Operations Control Center
The operations control center represents the operational center of the transport service where AVLS software is used to manage inputs from the AVLS system, the schedule system, bus-stop database and radio system for general operational control, including vehicle dispatch and dynamic rescheduling. Information retrieved by the control centre from the on-board AVLS can be passed on to update real-time passenger information services.
In the most common control center structures operations are divided amongst a number of controllers, each with responsibility for dispatch to routes in a particular area of the network. Control can be divided on an area level or route level, although in the instance of cross network services, route level control allows individual operators to maintain control when the route enters another area of the network. In the Dublin system priority is given to ensuring that buses depart on-time and then to maintaining the schedule.
The visual displays used by controllers can show a variety of service information. Generally the display includes the status of routes in a colour coded format for the easy identification of problems, individual routes with all stops, the direction of vehicle movement and vehicle position relative to the schedule. The display can also identify individual drivers and track specific routes.
In operational terms data exchange between vehicles and the control centre is done in a number of ways. Software updates and general route information are usually transferred to the vehicle’s on-board computer through a wireless local area network (LAN) at the bus depot or station, and this is usually done in packets as and when the network is available. Updates of vehicle route status from the GPS card embedded in the on-board computer are then sent to the control centre approximately every 20 to 60 seconds via GSM (global system for mobile communications) or dedicated wireless network. This location data can then be used to update real-time information services on the internet, on mobile devices, or at stops/terminals. Stop/terminals can also be directly updated from the vehicle itself. When other on-board ITS systems are also used, either integrated with the on-board computer or as stand-alone devices, wireless LAN can also be used to retrieve data from these systems. These systems may include electronic fare boxes, automatic passenger counter, driving-style monitoring systems or vehicle technical status monitoring systems. This information can then be used as required by the control centre, maintenance department, revenue department or any other section of the operation.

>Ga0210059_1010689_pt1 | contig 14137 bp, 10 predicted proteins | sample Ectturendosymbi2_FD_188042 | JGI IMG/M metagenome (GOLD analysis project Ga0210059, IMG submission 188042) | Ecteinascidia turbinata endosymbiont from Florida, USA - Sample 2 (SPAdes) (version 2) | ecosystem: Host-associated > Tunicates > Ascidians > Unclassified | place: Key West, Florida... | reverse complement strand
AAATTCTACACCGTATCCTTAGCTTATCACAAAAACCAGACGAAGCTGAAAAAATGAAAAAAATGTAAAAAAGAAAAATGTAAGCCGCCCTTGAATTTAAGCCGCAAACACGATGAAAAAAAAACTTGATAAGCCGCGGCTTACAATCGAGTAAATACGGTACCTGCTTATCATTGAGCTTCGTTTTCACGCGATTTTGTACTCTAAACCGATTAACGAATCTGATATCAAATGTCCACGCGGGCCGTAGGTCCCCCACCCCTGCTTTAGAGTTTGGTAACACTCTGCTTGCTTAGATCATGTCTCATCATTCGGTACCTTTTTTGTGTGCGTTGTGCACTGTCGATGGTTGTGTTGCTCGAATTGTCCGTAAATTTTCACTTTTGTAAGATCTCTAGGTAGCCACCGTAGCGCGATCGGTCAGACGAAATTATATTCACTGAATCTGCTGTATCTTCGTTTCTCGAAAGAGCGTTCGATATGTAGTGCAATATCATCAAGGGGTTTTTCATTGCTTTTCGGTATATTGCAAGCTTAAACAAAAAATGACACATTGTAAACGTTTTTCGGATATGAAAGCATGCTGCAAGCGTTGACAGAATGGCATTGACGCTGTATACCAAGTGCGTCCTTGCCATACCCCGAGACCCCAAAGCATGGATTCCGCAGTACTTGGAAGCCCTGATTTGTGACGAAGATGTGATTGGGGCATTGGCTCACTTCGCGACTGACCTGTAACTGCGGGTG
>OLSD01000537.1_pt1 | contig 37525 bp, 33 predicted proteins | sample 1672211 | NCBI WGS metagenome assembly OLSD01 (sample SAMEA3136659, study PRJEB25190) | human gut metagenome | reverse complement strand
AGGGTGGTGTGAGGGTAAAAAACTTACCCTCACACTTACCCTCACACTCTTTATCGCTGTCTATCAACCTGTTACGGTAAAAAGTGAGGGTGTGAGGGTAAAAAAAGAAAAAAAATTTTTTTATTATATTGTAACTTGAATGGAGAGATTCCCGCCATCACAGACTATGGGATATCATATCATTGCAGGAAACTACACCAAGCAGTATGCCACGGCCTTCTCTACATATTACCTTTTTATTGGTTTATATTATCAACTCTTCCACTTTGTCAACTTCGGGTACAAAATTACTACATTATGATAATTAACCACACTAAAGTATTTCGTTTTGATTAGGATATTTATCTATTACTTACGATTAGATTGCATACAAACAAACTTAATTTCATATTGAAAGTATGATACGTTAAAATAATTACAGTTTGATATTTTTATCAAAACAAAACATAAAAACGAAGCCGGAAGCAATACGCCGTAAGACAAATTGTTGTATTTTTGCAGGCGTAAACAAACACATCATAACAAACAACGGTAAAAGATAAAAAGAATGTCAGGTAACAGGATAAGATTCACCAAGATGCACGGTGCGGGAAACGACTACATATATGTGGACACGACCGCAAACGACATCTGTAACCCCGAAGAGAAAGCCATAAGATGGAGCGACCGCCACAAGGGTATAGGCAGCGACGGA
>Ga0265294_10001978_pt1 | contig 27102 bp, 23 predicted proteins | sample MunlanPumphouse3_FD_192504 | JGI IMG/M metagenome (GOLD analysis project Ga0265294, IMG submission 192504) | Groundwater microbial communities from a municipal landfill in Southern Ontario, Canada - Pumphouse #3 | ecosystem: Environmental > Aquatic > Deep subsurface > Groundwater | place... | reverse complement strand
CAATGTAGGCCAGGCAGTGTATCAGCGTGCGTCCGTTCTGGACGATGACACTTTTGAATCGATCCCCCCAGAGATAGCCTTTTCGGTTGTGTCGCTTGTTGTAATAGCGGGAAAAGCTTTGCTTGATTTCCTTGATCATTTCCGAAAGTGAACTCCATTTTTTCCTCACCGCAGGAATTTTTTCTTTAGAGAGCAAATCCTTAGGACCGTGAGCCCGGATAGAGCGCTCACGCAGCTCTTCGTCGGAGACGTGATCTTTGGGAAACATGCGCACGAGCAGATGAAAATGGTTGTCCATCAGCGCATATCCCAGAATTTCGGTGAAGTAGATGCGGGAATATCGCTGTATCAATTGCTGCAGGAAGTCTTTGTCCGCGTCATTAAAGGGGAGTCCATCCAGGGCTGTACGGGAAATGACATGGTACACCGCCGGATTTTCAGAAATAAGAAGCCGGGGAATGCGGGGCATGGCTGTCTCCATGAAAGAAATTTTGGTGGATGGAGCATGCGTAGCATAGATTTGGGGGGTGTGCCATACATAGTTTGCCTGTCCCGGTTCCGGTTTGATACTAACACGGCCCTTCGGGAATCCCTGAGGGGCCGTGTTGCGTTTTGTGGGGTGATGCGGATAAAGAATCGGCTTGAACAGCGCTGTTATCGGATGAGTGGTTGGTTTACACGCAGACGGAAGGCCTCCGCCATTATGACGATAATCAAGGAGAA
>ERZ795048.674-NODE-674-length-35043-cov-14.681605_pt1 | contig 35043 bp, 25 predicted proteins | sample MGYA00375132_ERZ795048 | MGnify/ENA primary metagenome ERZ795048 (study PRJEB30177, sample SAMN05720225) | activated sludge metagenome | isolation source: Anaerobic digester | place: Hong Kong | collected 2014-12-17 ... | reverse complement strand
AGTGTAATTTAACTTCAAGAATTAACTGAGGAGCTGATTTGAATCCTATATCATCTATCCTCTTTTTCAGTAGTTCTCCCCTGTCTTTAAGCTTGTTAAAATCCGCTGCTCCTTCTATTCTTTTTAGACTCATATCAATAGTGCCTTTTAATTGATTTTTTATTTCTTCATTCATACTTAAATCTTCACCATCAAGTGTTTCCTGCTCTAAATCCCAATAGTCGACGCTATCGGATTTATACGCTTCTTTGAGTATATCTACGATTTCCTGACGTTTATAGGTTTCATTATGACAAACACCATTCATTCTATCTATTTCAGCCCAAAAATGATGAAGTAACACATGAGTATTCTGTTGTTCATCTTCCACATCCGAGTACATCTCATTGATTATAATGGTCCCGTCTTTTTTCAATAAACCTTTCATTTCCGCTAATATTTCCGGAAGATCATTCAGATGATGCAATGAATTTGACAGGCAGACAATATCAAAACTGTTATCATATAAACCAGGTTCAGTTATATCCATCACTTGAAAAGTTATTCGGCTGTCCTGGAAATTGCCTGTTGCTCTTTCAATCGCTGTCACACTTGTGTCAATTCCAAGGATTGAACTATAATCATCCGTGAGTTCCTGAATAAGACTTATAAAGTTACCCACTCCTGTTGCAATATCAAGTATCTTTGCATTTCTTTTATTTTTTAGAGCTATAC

The control center is responsible for operations management in terms of computer aided dispatch, schedule adherence support, service compliance, dynamic rescheduling and potentially for driving standards compliance and route condition monitoring. It can also be used as service support for drivers and for demand responsive transport.
Advantages and cautions
AVLS control centers maximise service efficiency, asset utilisation and customer services through the continuous monitoring of the transport system. Continuous monitoring allows operators to react quickly to unexpected disruptions so that customer inconvenience is minimised. The main area to be cautious of relates to the means of information transfer, particularly in relation to real-time data transfer from vehicles to the control center and vice versa. Different communications systems vary in terms of cost, degree of reliability, or the quantity of information they are capable of transferring, these are key considerations in the choice of which is most suitable and will be discussed in further detail in the communications section.
Relevant case studies